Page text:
From the Vic Falls Visitor Center in Zimbabwe to the eastern end of the falls in Zambia is about a mile-and-a-half along the road – a pretty easy walk. Of course, you need to make sure you have your passport and that your visa’s are in order – it’s an international border, after all.
Having exited Zimbabwe I walked along the road which turns south to cross the second gorge of the falls by the Victoria Falls Bridge. Now this is where one of the most exciting (but no longer the longest) bungee jumping operations in Africa operates from. Back in 1987, there was no bungee jumping operation. And if I took any, I didn’t keep any images taken from the bridge.
The bridge was manufactured in England, shipped to Mozambique then transported by rail to the falls. It was assembled in 14 months and opened in 1905. From the bridge to the water is 128 m (420 ft). The bungee drop is 111 m, of which the first 70 m is in free fall. Then the elastic takes control to bring your descent to a halt before you hit the water. Actually there was an accident in January of this year when the cord snapped and the jumper ended up badly bruised and shaken in the river. This is reportedly the first such event in over 150,000 jumps over 17 years. So I guess at this time until we have more data, the odds of the bungee cord snapping are 1:150,000. You may not want to be jumper 300,000:).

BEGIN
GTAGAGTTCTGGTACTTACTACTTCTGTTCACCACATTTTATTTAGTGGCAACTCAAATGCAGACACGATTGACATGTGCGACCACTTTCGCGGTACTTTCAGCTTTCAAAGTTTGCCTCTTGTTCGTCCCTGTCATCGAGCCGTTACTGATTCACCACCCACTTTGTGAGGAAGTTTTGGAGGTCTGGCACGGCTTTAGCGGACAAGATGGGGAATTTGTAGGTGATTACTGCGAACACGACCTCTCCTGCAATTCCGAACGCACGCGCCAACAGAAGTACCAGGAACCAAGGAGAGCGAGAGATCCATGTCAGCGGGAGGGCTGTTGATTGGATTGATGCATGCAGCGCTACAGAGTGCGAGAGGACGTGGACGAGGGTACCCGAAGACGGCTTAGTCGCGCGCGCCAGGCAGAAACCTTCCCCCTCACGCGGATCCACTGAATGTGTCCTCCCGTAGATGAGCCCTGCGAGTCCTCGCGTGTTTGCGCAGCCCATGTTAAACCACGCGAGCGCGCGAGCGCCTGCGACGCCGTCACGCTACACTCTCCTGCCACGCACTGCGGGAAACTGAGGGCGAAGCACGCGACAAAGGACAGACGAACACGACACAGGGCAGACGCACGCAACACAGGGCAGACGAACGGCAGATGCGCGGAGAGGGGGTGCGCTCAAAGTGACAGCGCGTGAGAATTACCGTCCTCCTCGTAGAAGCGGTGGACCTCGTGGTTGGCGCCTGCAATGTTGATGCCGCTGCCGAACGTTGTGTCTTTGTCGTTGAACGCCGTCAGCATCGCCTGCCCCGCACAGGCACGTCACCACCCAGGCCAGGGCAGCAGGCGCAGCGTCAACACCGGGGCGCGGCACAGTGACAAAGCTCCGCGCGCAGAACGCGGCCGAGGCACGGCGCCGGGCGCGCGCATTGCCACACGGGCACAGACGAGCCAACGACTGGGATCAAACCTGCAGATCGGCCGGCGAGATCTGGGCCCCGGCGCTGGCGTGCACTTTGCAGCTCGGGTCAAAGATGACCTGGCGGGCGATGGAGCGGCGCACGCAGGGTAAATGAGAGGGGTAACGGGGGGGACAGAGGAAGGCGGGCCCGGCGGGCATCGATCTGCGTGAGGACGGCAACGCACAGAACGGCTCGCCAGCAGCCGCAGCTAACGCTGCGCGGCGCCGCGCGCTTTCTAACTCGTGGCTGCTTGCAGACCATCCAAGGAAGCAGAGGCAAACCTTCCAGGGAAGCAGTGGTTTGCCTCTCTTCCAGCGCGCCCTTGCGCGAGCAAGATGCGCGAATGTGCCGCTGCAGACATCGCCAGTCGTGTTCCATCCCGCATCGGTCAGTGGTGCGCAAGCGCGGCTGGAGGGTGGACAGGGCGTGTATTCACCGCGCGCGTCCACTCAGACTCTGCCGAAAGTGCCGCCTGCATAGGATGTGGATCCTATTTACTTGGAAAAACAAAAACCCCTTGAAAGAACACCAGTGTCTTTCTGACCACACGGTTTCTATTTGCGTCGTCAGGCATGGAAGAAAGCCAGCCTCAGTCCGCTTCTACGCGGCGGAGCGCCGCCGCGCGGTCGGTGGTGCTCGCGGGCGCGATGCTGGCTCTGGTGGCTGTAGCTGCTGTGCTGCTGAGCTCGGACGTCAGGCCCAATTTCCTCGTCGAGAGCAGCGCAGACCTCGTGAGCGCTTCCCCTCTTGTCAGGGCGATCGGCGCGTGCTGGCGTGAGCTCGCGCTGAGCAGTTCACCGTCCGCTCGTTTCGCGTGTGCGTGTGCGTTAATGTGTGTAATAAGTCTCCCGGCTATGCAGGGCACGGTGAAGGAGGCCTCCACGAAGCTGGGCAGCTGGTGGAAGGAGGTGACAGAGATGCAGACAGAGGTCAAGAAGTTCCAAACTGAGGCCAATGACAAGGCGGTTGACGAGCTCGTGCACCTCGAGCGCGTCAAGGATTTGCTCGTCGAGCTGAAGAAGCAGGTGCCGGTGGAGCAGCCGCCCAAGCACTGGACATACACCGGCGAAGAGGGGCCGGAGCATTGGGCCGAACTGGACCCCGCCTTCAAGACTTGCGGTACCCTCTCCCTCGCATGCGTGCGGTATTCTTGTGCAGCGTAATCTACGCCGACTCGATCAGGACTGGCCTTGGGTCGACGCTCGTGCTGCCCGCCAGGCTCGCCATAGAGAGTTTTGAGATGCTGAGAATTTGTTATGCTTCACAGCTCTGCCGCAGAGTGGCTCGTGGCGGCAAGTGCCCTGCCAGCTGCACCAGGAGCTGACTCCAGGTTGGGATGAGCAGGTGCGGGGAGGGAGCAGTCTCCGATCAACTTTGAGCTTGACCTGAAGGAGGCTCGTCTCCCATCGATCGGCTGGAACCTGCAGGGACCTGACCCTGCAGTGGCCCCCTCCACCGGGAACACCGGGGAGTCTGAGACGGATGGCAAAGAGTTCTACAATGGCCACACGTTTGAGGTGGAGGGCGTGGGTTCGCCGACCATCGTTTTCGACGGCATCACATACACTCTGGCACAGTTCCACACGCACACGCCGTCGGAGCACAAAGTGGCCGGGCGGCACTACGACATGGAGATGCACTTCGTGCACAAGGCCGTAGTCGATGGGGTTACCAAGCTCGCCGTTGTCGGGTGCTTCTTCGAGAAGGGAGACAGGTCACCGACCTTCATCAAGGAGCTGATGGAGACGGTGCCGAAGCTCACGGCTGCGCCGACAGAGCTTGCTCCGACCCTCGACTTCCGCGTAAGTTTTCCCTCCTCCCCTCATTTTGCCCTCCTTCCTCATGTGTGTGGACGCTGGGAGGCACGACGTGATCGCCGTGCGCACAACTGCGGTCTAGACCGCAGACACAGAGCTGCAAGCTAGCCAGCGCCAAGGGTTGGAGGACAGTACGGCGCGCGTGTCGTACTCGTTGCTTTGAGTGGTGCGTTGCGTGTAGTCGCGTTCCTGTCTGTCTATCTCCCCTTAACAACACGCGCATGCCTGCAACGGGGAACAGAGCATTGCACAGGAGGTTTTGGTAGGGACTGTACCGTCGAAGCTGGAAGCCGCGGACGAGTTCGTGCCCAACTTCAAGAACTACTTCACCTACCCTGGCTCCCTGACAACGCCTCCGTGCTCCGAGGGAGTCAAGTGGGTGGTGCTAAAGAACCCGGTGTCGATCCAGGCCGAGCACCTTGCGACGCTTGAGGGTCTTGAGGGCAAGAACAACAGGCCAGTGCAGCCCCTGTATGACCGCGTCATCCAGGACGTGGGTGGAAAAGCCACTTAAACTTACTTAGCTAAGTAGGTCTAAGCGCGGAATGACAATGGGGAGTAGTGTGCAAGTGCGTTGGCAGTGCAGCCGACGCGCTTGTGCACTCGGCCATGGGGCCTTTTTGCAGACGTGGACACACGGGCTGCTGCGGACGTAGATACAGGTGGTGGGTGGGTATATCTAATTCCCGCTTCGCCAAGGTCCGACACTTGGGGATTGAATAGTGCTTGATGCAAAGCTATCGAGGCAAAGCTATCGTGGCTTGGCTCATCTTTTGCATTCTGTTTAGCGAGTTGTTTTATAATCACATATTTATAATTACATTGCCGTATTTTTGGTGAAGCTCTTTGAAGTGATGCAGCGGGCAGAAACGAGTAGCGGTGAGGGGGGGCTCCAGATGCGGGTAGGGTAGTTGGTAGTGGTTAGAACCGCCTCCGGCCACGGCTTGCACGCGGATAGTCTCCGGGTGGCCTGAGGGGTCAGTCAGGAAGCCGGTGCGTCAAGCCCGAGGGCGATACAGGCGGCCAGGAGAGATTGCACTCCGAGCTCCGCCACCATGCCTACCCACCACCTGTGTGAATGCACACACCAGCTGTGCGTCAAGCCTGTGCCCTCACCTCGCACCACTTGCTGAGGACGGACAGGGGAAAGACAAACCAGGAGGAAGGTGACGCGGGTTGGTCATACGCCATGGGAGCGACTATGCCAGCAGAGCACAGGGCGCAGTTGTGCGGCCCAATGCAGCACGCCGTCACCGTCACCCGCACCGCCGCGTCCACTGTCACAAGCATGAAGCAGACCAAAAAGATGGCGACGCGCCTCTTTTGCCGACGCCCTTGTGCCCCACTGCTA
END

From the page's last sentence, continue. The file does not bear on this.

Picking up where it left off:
Having walked across the bridge, I then had to enter Zambia. I walked into the immigration hut and handed over my passport. The immigration official then carefully transcribed the details, by hand, into this huge ledger. Page after page of neatly handwritten names, nationalities, passport numbers.
For me that was quite a shock, but then I guess that’s the way it was done everywhere before computers and database became the norm.
What I find somewhat curious now is that this was an international border, yet the sign is about the same size are the ‘You are now entering Harris County’ sign that I pass every day on my commute into Houston.